The Ice Balloon, by Alec Wilkinson. In 1897, a Swedish man by the name of S.A. Andrée famously made an attempt to explore the Arctic in a large balloon – he and his team did not make it (perished) but the diaries and photographs later recovered from their last camp are pieced together with other source material by the author for a fascinating story.
Into the Silence, by Wade Davis. George Mallory only has a small role in this historical recount of early expeditions to Mt. Everest, as the author also writes about other mountaineering personalities of the time who were important in the exploration of the mountain and nearby regions. In an interesting approach, he also ties in the impact that WW1 had on each of the men.
South Pole: The British Antarctic Expedition 1910–1913, by Christine Dell’Amore. To coincide with the centenaries of several Antarctic expeditions, publishers have released a steady supply of related books over the past two years – in the photography category, Assouline’s book stands at the forefront for best page layout and design with great writing by the author summarizing Captain Scott’s attempt to reach the South Pole. Should money be no object, it’s also available in an oversized $1k edition, or $3k if you want it waterproofed (apparently publishers will do these sorts of things after members of royalty write the book introductions).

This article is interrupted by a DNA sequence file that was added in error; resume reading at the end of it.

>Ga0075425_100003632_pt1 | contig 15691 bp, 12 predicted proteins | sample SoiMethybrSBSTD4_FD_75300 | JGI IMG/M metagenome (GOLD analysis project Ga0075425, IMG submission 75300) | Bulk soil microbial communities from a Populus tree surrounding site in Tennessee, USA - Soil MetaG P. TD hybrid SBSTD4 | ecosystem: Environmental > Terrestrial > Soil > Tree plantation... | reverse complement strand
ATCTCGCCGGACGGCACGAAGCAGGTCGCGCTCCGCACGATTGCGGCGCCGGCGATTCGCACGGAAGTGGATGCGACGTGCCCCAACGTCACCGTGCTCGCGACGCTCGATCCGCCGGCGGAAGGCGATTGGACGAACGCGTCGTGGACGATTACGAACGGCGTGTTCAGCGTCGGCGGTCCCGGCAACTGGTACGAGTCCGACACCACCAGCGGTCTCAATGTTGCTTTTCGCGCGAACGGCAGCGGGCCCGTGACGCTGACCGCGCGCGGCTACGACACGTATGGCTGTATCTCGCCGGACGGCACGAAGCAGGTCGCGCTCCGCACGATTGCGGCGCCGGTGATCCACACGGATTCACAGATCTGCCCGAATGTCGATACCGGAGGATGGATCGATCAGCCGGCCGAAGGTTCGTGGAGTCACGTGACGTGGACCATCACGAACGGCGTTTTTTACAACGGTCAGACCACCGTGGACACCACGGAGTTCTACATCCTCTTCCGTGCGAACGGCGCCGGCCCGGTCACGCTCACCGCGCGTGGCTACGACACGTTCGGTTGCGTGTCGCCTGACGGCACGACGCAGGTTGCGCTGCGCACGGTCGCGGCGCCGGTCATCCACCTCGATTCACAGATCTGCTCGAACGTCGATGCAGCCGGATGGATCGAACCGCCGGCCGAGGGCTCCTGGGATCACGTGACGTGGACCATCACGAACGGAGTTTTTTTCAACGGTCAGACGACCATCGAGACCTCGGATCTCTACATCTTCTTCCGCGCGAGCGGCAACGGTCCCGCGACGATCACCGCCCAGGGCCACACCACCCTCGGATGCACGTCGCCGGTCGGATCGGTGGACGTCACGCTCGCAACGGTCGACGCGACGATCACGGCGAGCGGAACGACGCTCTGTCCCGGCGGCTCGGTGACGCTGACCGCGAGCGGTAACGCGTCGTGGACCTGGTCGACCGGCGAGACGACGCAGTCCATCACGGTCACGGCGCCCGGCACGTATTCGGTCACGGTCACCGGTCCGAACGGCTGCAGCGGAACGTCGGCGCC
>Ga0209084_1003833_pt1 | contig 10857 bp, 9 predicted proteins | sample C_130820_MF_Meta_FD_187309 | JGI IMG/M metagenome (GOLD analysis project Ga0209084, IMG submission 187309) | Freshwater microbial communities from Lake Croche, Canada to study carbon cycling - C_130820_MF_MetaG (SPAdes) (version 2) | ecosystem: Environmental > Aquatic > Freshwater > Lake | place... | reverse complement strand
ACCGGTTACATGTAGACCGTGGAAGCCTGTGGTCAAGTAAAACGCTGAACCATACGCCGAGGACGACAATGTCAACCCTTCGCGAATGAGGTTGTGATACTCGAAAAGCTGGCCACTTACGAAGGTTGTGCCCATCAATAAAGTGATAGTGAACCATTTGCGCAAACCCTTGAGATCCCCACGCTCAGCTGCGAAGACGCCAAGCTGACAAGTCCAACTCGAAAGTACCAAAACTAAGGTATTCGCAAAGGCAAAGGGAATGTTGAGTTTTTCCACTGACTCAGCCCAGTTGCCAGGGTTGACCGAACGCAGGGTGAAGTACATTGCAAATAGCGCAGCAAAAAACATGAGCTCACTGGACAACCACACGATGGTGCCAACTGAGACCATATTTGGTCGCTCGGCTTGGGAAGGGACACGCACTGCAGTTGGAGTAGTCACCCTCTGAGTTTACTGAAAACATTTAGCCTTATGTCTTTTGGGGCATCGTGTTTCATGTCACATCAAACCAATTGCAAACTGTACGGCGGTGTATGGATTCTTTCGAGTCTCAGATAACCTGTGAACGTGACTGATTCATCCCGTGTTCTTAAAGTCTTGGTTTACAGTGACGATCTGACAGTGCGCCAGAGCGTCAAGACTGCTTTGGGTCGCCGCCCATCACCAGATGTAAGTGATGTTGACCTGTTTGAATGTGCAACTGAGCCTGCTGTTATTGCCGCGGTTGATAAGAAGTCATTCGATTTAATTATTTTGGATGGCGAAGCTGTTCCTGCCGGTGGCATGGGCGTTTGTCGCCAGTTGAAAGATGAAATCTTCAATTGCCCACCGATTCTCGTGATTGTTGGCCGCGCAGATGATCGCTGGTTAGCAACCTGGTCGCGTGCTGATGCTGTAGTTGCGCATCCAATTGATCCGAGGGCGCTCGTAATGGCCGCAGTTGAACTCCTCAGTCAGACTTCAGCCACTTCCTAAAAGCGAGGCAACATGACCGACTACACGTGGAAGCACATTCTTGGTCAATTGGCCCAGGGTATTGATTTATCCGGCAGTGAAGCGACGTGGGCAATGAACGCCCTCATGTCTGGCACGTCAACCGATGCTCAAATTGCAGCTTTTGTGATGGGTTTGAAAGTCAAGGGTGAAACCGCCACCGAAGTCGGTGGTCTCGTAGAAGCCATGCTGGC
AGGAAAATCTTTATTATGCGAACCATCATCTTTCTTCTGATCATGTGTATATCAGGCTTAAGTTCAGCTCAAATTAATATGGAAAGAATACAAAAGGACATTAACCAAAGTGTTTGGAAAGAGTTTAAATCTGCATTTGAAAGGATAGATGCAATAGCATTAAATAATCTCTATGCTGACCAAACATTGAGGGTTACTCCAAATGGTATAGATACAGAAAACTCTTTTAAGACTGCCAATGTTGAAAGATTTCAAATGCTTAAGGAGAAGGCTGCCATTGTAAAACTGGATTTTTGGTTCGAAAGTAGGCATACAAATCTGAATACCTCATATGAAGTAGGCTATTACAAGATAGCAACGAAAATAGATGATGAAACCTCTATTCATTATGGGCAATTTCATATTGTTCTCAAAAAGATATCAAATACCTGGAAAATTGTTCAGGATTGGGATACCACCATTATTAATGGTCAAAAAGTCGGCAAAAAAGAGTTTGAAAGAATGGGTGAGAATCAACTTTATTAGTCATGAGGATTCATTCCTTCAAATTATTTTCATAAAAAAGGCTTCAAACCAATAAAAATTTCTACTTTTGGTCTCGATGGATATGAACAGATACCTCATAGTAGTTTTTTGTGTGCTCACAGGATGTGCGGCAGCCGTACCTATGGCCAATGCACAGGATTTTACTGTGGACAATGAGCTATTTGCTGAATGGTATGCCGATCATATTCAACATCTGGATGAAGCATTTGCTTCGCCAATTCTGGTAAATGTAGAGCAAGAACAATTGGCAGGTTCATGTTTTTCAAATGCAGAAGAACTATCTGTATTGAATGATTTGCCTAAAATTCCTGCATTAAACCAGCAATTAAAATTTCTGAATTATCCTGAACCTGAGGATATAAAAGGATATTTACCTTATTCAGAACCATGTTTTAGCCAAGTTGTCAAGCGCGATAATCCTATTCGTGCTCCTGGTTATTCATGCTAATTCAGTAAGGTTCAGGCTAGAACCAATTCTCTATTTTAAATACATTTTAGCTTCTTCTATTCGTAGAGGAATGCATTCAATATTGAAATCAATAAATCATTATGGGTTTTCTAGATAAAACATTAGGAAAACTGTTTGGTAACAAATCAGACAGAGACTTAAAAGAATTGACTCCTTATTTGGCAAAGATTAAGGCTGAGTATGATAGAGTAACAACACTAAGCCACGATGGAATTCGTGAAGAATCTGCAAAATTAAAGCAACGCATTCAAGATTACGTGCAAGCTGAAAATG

The Lost Photographs of Captain Scott, by David M. Wilson. This is a more than just a picture book, as the author writes extensively on the subjects of the photos and how they fit into the overall expedition. The photos are also published in the order which they were taken (sorted with the help of diaries recovered), and you can get an understanding of how bleak things increasingly become for Captain Scott and his men.
Into The Silence included a few pages of small photos, a few of which I hadn’t seen before. It would be great to see an author and publisher work together to release a photography book focusing on the pictures taken during the early Mt. Everest expeditions, as I’m sure there is lots of unpublished material available in the Royal Geographical Society’s archives.
A handful of the portraits shown in South Pole: The British Antarctic Expedition 1910–1913 which were among my favorite pictures included.